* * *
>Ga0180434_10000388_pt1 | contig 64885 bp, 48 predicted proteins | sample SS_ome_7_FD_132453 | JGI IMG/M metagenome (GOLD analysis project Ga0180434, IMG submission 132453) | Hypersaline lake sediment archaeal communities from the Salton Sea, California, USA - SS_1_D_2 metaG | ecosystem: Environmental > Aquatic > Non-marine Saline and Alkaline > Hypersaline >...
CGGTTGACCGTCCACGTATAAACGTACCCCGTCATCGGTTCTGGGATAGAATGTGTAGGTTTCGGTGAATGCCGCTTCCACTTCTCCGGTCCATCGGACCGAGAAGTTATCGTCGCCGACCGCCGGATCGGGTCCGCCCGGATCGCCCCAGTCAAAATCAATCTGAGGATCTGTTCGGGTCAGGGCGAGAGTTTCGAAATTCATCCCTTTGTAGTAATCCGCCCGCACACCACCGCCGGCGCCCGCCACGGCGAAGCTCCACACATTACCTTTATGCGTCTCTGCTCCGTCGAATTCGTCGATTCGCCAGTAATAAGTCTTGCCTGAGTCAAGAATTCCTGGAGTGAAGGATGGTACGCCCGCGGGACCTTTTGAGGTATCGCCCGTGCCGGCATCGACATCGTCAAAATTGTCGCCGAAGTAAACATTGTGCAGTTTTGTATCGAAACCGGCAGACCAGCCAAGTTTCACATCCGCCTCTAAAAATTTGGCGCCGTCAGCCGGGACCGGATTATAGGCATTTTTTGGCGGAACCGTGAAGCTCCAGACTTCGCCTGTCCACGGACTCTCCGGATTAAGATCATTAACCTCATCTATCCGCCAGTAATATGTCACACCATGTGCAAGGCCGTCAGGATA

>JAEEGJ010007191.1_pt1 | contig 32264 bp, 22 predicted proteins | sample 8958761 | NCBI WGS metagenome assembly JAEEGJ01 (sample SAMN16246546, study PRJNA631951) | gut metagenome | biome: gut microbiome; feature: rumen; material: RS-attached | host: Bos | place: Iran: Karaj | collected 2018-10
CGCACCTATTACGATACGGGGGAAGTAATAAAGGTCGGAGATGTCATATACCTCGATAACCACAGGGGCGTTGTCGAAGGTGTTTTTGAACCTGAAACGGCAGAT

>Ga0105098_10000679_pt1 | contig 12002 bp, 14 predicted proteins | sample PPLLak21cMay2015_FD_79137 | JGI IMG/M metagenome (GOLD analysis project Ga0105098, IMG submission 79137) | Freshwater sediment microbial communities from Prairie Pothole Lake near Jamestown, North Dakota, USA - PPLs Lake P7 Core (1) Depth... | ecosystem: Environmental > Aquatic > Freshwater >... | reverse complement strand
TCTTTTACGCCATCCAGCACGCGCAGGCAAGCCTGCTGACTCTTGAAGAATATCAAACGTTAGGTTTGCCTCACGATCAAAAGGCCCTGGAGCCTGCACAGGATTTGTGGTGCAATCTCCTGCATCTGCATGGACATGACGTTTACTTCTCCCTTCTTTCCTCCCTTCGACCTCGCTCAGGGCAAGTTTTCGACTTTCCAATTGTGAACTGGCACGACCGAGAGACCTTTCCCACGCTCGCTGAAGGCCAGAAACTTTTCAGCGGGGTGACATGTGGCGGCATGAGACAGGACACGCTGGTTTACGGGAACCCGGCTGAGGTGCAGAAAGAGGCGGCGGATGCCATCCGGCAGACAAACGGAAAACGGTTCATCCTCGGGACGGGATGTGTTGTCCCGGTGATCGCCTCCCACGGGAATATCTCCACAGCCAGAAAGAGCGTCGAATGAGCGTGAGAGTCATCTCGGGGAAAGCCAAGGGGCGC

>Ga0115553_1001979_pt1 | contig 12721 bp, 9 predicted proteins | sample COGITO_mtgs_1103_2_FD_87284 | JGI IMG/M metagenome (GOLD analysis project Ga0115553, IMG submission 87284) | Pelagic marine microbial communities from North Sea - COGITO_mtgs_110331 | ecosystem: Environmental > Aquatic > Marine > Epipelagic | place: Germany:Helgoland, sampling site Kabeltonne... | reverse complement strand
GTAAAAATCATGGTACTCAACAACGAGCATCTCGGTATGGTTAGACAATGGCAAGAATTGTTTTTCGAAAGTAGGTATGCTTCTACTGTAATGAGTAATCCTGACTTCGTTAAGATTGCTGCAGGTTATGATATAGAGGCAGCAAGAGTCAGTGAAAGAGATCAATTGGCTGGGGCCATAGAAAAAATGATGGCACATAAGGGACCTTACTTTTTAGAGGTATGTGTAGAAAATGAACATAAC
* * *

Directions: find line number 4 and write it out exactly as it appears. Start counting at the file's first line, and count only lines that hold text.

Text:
CGCACCTATTACGATACGGGGGAAGTAATAAAGGTCGGAGATGTCATATACCTCGATAACCACAGGGGCGTTGTCGAAGGTGTTTTTGAACCTGAAACGGCAGAT